Dental teams should screen for diabetes and offer dietary advice in the global battle to control the onslaught of the disease.
World Health Day is on Thursday (7 April) and this year’s campaign focuses on the growing epidemic of the disease, looking at the causes, the costs and the need for prevention.
Some 350 million people around the world have diabetes and this figure is set to more than double in the next 20 years.
In a bid to halt the rise in cases of type 2 diabetes, in particular, Amanda Gallie, president–elect of the British Association of Dental Therapists (BADT), is suggesting dental practices could – and, therefore, should – expand their health remit to include blood glucose testing, diet and wellbeing advice and motivating patients to better health habits, thereby minimising the risk of diabetes.
She said: ‘Preventive health care lies at the very heart of the role of the dental profession and, in primary care, we are better placed than most health providers to alert patients to the early signs of health-threatening behaviours as we see patients so regularly.
‘Offering in-practice screening for diabetes, in the form of blood glucose testing, not only adds value to the patient’s dental experience but also acts as a key marker regarding risk for pre-diabetics and can be a catalyst to discussions about the importance of good dental hygiene and other preventive measures.
‘When we consider the current financial restraints within the NHS – and the seemingly unstoppable increase in chronic conditions such as diabetes – the role of dentistry has never been so important in an overall health care. The government should consider funding these diabetes tests as an investment in the future health of a nation because, with regular screening, and education about preventive measures we can draw attention to this disease and keep the associated health risks at bay.’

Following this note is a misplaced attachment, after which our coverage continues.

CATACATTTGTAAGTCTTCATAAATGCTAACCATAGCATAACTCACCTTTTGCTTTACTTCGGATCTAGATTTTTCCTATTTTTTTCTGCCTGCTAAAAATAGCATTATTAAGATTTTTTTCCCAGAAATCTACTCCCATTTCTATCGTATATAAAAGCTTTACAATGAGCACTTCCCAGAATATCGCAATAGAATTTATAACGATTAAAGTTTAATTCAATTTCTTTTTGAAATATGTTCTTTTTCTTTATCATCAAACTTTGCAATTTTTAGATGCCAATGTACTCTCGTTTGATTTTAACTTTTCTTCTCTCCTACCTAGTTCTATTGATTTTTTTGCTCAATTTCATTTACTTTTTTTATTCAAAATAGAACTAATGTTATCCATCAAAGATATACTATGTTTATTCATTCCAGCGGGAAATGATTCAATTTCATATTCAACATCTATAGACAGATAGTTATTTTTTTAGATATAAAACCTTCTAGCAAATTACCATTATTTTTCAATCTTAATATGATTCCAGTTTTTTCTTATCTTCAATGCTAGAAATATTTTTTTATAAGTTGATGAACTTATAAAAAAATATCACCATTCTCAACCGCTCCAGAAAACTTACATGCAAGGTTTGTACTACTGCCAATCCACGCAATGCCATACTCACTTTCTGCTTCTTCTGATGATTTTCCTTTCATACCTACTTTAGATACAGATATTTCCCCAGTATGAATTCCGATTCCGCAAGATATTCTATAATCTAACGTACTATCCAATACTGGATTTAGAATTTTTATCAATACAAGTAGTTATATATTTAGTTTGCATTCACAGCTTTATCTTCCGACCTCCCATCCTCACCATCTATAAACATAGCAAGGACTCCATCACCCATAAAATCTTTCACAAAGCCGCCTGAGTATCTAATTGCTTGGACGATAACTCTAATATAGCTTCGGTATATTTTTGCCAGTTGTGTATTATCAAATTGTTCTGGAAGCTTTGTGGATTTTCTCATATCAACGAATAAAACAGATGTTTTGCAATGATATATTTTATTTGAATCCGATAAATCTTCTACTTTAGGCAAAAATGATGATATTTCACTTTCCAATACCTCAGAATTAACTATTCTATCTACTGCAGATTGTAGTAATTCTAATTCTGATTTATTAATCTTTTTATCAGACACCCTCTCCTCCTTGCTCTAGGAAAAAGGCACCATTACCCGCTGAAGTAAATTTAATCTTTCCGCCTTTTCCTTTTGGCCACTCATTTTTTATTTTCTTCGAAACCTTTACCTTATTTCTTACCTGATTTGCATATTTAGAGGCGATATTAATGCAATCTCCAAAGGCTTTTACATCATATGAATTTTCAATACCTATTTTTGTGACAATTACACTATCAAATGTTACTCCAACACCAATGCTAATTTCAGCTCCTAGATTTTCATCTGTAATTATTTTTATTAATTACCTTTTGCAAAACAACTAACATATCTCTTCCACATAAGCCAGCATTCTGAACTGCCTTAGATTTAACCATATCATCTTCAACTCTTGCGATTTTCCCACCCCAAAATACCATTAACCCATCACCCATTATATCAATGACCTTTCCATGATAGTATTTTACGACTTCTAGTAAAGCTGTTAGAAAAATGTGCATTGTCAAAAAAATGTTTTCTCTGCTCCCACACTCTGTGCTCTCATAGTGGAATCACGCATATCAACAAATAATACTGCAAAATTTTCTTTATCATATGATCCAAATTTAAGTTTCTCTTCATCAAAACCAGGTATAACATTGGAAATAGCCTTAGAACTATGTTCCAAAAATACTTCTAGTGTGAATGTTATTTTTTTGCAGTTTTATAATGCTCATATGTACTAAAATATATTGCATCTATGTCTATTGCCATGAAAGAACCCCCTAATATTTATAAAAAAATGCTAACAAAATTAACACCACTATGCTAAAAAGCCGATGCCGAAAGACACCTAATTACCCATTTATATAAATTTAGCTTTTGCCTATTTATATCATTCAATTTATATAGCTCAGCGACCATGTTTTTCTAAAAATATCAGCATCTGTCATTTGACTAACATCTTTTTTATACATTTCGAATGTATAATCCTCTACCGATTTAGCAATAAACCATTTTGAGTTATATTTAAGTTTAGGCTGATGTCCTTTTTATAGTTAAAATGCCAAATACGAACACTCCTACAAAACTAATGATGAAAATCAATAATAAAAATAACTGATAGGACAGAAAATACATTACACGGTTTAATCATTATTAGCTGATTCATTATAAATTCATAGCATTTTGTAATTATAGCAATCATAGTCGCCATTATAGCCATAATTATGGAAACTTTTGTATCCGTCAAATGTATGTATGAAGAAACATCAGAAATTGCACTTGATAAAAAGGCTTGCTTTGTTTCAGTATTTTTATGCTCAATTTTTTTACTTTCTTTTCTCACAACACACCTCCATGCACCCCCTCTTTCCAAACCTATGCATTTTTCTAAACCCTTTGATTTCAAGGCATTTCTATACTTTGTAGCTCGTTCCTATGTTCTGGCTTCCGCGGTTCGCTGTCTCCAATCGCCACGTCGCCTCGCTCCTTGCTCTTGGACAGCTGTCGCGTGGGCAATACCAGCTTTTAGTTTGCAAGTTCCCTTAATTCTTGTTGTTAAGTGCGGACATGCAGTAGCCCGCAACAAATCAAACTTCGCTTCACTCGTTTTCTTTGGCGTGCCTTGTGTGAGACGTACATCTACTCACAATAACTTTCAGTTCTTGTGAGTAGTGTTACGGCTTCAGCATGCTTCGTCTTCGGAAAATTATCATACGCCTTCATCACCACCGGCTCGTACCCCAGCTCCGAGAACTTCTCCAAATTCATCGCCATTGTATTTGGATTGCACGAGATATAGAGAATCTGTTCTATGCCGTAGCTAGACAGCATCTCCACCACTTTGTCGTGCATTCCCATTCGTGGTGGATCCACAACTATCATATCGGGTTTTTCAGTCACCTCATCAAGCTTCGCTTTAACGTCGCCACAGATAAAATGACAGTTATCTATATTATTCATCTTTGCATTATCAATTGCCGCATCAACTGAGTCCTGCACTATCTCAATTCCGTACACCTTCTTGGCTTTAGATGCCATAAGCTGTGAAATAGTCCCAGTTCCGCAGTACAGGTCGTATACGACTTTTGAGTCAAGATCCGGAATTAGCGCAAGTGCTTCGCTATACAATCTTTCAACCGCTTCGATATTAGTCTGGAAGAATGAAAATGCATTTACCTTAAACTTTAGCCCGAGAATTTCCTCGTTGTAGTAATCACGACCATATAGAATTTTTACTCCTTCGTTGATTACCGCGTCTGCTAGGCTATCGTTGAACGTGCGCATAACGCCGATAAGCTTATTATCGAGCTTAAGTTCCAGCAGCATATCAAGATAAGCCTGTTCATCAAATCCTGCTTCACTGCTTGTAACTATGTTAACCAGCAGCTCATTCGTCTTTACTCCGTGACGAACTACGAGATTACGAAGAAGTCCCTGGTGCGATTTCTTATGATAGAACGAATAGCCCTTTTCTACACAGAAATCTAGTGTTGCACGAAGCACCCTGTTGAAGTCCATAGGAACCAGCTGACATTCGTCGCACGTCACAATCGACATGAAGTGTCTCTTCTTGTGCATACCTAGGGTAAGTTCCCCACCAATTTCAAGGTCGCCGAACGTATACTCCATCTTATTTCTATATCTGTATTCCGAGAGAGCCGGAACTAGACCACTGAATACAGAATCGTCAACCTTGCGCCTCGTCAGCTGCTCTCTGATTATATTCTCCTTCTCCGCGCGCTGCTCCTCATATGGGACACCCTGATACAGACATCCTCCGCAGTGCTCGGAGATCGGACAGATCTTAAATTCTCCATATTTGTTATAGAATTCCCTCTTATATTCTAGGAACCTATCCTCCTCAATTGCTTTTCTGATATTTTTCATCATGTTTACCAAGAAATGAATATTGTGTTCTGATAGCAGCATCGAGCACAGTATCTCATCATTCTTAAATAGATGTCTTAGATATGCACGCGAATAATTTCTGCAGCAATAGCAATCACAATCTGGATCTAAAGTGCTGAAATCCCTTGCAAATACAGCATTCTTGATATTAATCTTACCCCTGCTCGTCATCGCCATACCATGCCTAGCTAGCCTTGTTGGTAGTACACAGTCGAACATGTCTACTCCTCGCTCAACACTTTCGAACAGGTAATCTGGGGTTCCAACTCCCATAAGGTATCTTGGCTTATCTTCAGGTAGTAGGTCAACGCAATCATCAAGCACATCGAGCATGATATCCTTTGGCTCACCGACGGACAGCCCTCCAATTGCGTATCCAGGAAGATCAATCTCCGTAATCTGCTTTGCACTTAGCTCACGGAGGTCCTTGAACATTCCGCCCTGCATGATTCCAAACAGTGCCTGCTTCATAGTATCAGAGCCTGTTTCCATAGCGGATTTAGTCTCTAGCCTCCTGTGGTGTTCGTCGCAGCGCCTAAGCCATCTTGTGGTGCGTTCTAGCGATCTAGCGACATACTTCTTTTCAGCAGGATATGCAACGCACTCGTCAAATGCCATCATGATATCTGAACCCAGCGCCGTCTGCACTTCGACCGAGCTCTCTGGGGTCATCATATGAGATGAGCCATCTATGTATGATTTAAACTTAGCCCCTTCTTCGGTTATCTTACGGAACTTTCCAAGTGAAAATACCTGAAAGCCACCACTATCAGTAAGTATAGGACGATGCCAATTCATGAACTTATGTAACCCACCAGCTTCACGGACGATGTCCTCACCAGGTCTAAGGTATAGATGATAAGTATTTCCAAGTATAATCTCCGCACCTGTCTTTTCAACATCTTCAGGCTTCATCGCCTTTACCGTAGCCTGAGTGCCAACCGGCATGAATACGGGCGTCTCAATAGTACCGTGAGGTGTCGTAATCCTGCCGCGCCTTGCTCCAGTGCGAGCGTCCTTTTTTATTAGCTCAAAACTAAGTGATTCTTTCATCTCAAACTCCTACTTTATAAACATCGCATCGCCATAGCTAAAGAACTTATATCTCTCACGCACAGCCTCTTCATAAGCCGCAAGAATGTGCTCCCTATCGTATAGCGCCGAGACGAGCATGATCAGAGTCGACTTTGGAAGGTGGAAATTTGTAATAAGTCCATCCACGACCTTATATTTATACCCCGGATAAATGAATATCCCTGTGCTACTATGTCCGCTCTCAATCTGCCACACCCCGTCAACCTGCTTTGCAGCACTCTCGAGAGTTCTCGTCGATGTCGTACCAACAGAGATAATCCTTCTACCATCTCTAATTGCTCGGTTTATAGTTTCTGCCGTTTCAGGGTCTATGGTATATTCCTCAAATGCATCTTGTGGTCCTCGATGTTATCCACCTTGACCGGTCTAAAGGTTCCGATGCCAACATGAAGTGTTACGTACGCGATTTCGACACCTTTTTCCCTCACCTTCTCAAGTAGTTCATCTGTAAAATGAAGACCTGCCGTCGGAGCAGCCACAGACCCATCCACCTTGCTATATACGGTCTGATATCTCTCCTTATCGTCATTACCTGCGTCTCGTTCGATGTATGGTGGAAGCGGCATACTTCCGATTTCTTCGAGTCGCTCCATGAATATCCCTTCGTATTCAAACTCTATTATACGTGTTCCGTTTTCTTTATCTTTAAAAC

Fiona Sandom, president of the BADT added: ‘Effective health promotion and prevention of oral disease, including supporting general health improvement activities around diet and nutrition, are key parts of what dental therapists do. Day in day out, they deliver oral health care that's evidence based while offering education about the risks of poor diet, and the dangers of smoking and excessive alcohol intake to patients, for example. As many of our members work closely with the public on a daily basis, they are in an excellent position to talk to people about their wellbeing and help them make healthy choices.’
This year, Philip Preshaw, professor of Periodontology and consultant in restorative dentistry at Newcastle University, is the keynote speaker at the BADT’s annual conference – From Cradle to Grey: Developing 21st century strategies for age-related oral care – taking place in Manchester on 23 and 24 September.
He will be addressing the clinical challenges presented by diabetic patients, will look at how the disease increases the risk for periodontitis and will offer an insight into the links between periodontal disease, diabetes and heart disease.
For more information, visit www.badt.org.uk
For more on World Heath Day, visit http://www.who.int/campaigns/world-health-day/2016/en/